What’s the best bang for your grain-drying buck?

No one really knows for sure but a research project is looking for answers

A direct-fired system using an NAD fan with supplemental heating (in this case, propane). Researchers were surprised to find direct systems were not as efficient as indirect ones.  

As producers know all too well, grain drying can be very expensive.

But what isn’t known is which grain-conditioning system offers the most bang for the buck.

The first year of a three-year study of grain-drying systems found “a high degree of efficiency variability,” says Lorne Grieger of the Prairie Agricultural Research Institute. photo: PAMI

“There’s a real gap in the understanding of the efficiency of — for example — natural air-drying (NAD) systems with supplemental heating,” said Lorne Grieger of the Prairie Agricultural Research Institute, which is assisting Alberta’s four main crop commissions in a project aimed at closing that gap.

Because the first year of the project took place in 2019, researchers were able to observe how farmers’ conditioning equipment performed in one of the more inhospitable growing seasons in recent memory.

“Unfortunately for producers, it provided an opportunity to understand some of the challenges and put them in the context of grain-drying costs and the energy associated with drying a crop down from high moisture content in adverse conditions,” said Grieger.

“The tough harvest conditions over the last couple of years really points to the need to understand and be prepared for events such as 2019 where the chances of taking grain off dry in what I would call ‘normal time’ were slight. Having systems prepared and understanding what to do in those situations is really important so you can manage risk.”

In the Team Alberta project, participating producers in the province are allowing an energy engineering and management company (3D Energy Ltd.) to record the performance of their system.

“The data is being used to guide the testing in 2020, including a greater focus on the equipment being used and operating methods,” said Grieger.

But the data has already produced some wake-up calls.

Perhaps the biggest surprise was the high degree of variability in the efficiency of NAD fans aided by supplemental heat.

“It seems not everyone is successful in getting to the end state that they desire and that was really highlighted in this study where there was a high degree of efficiency variability among the systems,” said Grieger.

A notable example was discovered when comparing the fuel efficiency of ‘direct’ versus ‘indirect’ NAD fans with supplemental heating. In a direct system, air is heated by a burner and blown straight into the bin. An indirect system either blows air through a radiator (with heated water) or uses a hot-air exchanger to convey hot air to the fan. Researchers found that the indirect systems were up to a whopping 42 per cent more efficient.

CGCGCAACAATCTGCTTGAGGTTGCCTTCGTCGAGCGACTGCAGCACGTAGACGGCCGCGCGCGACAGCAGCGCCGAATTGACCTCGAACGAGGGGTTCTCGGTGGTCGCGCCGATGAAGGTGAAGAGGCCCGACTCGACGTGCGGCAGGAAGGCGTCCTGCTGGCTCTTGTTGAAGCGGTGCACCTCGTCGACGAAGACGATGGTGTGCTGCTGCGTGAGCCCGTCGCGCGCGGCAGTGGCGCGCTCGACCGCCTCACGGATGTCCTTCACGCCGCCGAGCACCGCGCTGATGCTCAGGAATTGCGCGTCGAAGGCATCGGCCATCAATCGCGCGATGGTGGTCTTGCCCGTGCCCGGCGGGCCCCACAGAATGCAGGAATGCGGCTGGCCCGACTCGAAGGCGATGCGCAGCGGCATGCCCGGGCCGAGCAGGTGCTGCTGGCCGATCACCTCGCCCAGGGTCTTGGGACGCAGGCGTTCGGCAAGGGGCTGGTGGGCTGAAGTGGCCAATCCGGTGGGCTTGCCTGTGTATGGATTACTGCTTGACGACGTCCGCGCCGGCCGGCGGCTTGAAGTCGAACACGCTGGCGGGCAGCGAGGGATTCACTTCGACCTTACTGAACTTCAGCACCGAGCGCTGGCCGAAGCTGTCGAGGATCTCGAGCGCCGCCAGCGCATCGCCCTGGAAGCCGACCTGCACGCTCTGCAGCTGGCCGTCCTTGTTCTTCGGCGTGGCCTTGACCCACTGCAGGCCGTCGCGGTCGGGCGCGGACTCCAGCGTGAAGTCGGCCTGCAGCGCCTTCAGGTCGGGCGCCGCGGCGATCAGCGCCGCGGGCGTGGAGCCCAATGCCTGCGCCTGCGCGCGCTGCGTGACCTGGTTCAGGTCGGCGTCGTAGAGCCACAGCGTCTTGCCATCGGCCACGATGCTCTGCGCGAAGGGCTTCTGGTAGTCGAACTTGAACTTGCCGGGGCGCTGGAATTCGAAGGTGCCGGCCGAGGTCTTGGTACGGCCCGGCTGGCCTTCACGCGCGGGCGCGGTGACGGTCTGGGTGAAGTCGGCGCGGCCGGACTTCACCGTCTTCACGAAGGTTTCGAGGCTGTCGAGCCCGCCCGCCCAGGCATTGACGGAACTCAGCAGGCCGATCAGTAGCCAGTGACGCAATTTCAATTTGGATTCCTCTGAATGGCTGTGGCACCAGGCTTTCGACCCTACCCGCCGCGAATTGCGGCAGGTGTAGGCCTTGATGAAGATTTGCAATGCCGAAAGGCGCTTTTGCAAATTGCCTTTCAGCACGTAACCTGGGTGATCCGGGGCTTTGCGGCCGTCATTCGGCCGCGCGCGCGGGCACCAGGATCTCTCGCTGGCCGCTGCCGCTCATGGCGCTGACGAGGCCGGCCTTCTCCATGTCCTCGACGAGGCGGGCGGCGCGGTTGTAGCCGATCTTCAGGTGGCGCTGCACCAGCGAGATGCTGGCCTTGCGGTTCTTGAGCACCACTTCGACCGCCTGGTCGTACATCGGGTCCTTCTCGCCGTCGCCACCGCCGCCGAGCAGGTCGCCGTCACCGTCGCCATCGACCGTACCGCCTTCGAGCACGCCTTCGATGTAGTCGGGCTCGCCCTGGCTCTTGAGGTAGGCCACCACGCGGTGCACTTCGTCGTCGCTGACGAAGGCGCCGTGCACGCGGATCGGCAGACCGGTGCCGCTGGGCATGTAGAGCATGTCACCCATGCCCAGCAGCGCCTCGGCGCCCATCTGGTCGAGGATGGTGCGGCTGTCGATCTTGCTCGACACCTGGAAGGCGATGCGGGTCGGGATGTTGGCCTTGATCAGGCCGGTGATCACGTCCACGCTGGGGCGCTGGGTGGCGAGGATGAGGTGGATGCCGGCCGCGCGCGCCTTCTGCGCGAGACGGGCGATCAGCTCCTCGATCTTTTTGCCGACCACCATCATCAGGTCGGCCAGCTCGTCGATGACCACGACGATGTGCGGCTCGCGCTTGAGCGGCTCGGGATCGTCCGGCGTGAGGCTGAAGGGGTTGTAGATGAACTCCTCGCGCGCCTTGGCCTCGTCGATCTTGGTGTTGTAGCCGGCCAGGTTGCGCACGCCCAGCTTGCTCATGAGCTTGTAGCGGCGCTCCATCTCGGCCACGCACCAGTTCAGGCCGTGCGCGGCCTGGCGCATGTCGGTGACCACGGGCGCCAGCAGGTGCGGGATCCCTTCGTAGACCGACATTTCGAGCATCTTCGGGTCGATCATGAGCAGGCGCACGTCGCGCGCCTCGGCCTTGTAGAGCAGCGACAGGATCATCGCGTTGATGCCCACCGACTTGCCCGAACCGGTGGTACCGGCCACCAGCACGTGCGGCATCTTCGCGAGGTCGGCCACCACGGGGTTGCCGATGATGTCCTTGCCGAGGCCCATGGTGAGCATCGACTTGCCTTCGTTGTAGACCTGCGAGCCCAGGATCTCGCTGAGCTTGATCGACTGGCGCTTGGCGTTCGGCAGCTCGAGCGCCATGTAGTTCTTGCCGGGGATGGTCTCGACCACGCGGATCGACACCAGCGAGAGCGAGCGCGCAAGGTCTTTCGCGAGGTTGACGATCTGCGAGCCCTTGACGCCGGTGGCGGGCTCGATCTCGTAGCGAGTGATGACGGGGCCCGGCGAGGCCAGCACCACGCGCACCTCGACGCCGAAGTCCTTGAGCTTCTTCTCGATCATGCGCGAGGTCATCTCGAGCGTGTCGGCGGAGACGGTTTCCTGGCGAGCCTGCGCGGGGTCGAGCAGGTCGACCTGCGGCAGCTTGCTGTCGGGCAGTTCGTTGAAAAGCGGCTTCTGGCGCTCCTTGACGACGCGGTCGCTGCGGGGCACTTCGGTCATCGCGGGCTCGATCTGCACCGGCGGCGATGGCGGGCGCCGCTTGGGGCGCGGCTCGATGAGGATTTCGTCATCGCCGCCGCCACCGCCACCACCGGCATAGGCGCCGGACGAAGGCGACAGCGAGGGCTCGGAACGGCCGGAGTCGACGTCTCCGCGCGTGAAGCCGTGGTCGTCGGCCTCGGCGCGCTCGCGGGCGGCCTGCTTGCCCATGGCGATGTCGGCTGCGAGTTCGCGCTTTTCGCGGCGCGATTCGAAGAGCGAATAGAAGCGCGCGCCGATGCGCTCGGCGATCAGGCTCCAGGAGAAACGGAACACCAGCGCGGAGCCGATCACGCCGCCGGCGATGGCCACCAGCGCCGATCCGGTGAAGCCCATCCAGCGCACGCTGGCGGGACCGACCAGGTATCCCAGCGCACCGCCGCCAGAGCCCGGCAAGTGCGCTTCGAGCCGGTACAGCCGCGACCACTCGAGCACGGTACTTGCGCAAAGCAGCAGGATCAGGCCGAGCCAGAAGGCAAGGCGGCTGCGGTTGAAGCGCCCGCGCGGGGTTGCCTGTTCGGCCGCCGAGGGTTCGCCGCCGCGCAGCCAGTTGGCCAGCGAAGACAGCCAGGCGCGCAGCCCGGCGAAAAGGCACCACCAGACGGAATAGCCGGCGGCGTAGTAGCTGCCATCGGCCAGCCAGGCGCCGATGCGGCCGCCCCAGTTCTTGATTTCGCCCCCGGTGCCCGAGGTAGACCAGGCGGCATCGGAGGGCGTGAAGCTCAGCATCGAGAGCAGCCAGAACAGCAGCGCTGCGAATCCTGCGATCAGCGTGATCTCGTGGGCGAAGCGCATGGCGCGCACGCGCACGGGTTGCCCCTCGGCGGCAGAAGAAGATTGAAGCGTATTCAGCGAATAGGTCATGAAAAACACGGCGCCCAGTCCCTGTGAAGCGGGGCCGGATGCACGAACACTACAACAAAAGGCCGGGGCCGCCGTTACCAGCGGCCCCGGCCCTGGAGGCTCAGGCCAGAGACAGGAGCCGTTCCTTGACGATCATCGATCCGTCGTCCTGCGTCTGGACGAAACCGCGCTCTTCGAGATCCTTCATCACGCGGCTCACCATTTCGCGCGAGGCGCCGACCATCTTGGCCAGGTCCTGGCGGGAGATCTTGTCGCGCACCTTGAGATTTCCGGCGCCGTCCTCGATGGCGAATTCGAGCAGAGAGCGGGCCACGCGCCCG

“That was a bit of a surprise,” said Grieger. “When you look at it from a math perspective the grams or kilograms of moisture in propane — or whatever fuel you’re using — shouldn’t affect the overall efficiency very much in terms of how quickly you can dry grain down. But the indirect systems seem to be much more efficient.”

Grieger said there was a running theme throughout the research: some supplementally heated NAD systems are more efficient than previously thought while others proved far less efficient than expected.

“Hence the need for additional testing. What we can say is supplemental heating systems have the potential to be very efficient depending on the setup and operating conditions.”

The project is also looking at how producers actually operate their conditioning equipment. Some didn’t always follow accepted guidelines but still achieved their basic goals, said Grieger.

“We noticed that some producers used temperatures slightly higher than the ones typically recommended but were successful from an efficiency standpoint in terms of getting their grain dry,” he said.

Higher temperatures increase the risk of overheating and while quality was not a factor the researchers looked at last year, it’s something they now plan on doing.

“A lot of times you get results that cause you to say, ‘This is something we should look into further,’” said Grieger. “Understanding these in greater detail is going to be a focus of years two and three.”

This article was originally published in the Alberta Farmer Express.

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